Jake isn't from Yancey, Alaska but he has lived there for the past few years.  Still, in a small town like Yancey a person could live there for years and still be considered an outsider.  Now Jake's backstory hasn't been revealed yet (that's coming in book four I hear) but so far he appears to be a good guy.  He works at the McKenna store.  When the McKenna's need help, Jake is there to lend a hand.  While the rest of McKenna family considered Jake to be a friend, Kayden is openly hostile for no apparent reason other than that Jake isn't from Yancey.  At one point when they're discussing the investigation Kayden insinuates that Jake is a criminal because only a criminal would say whatever Jake said.  Jake says that he is not criminal and Kayden says something like "and we're just supposed to your word on that," at which point I wanted to reach through the book, shake Kayden and tell her, "Yes, you ignorant little twit, you take his word for it.  You do not have to automatically trust every stranger that crosses your path, but you also do not go around accusing people of committing crimes, especially in the absence of evidence that a crime has even been committed.  You give people the benefit of the doubt until they give you a reason to doubt them."  Okay, enough of that rant.  I just found the character of Kayden extremely annoying, bitter, and almost hateful (as in that she was full of hate).  There was no explanation for her behavior and at no point does anyone call her on her behavior.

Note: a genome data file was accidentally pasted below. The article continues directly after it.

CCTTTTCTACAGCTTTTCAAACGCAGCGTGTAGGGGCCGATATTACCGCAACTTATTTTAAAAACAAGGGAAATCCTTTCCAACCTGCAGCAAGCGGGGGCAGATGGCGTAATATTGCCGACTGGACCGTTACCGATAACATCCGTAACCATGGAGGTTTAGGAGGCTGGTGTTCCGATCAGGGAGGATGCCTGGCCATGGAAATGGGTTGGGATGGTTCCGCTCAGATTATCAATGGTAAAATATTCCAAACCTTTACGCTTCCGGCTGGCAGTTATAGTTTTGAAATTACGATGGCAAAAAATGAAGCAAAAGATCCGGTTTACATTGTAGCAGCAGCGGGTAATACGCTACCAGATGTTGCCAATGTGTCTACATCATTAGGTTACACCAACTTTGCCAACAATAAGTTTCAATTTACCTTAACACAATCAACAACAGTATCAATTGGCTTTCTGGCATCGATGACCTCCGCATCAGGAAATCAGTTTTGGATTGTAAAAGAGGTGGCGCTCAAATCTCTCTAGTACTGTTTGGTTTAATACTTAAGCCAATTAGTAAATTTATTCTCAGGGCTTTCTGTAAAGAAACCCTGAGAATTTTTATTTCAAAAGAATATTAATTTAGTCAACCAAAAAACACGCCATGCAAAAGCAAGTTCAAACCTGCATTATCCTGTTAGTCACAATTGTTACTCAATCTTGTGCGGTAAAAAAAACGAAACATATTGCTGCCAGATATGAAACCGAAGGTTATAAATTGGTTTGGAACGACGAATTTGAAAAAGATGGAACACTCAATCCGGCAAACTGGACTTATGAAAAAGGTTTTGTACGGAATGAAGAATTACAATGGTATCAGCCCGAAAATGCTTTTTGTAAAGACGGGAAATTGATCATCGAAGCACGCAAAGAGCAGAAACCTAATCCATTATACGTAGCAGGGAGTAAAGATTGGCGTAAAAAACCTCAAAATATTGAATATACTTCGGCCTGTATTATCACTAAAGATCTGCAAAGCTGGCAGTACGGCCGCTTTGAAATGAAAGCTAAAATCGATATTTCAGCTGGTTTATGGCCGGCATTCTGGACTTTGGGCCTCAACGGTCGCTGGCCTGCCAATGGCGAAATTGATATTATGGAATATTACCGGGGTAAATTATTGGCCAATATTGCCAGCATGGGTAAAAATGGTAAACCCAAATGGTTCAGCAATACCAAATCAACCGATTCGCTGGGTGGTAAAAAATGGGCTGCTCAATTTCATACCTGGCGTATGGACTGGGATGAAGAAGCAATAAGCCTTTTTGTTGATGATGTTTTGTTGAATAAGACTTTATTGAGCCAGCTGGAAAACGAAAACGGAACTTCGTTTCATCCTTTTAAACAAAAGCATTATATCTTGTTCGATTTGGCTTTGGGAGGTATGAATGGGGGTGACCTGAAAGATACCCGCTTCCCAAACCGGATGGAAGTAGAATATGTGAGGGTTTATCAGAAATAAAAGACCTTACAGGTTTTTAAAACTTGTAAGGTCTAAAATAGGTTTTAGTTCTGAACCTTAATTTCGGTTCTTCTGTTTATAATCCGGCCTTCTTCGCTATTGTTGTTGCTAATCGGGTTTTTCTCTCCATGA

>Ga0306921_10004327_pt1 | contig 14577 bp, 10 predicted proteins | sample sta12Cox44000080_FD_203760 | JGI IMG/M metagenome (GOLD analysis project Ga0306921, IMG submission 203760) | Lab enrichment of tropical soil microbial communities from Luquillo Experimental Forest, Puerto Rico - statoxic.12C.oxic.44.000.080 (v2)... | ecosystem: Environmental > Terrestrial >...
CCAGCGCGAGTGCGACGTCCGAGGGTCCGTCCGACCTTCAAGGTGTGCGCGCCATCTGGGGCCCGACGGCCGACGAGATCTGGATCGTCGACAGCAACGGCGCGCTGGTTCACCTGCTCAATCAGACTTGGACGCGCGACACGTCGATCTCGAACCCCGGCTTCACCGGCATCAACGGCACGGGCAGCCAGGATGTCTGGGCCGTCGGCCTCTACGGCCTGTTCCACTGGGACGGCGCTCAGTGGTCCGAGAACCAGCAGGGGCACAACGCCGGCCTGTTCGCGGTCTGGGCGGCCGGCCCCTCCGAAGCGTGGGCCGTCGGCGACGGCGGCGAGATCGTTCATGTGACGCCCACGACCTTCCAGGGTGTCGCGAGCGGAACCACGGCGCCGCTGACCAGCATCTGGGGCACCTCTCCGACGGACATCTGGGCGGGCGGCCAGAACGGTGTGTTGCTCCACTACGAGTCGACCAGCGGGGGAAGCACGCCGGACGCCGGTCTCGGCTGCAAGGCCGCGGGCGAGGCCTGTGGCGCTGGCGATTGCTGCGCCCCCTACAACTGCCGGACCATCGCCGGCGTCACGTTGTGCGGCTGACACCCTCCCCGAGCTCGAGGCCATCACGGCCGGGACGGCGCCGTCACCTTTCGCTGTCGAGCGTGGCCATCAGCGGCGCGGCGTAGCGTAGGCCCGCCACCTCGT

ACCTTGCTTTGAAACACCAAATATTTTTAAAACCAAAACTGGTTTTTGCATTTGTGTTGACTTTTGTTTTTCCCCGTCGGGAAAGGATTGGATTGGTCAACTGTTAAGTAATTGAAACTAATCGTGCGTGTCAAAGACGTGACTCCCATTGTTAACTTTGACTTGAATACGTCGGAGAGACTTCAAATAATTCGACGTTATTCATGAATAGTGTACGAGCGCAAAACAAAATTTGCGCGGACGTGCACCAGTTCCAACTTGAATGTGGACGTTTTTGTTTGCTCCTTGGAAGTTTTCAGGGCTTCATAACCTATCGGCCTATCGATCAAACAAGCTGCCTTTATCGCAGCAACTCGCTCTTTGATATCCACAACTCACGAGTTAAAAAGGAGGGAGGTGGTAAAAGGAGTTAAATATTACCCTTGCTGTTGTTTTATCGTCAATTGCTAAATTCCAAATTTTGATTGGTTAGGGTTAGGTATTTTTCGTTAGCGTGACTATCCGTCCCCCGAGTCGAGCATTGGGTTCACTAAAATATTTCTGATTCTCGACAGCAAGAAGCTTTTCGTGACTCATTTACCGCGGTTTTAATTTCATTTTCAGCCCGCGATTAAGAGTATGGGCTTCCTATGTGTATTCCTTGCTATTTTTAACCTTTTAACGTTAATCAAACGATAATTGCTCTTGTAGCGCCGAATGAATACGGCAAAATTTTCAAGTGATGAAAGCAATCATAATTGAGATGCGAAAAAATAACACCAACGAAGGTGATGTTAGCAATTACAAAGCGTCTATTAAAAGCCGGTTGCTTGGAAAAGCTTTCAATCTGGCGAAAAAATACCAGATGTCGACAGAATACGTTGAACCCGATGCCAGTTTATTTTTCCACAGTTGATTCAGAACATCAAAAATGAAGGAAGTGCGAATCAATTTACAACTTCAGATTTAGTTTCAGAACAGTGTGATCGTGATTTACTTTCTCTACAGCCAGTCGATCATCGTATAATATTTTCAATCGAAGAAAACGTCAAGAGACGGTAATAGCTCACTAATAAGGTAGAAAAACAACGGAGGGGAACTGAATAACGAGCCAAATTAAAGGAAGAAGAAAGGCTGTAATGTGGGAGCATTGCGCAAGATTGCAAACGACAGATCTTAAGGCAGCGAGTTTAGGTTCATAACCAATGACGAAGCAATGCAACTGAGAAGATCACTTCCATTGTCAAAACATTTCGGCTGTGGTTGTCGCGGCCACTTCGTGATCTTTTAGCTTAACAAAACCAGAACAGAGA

The other example of judgmental nonsense considered Meredith Blake, the district attorney prosecuting Reef and, coincidentally, Gage's ex-girlfriend.  Of course, the McKennas are mad at Meredith for prosecuting Reef which is ridiculous because (a) there was ample evidence pointing to Reef as the killer and (b) the district attorney cannot not pursue a case just because the family of the accused swears he's really good guy who would never hurt a fly.  The bigger issue is Gage's and Meredith's past together.  Without going into detail, the couple suffered a devastating loss several years earlier.  Their relationship did not survive the loss.  Now everyone has different ways of grieving and dealing with a loss.  Gage is still deeply upset, which is totally understandable.  Meredith grieved and then moved forward.  She chooses not to think too much about past and what she lost, which is also totally understandable, except that it isn't so understandable to the McKennas.  Gage and certain others attack Meredith for not grieving in the way that Gage grieves.  I found this troubling, obnoxious, and not very Christian or kind.  Gage and Meredith dealt with their pain differently but in the best way they could and neither should be judged for it, at least not by people looking in from the outside.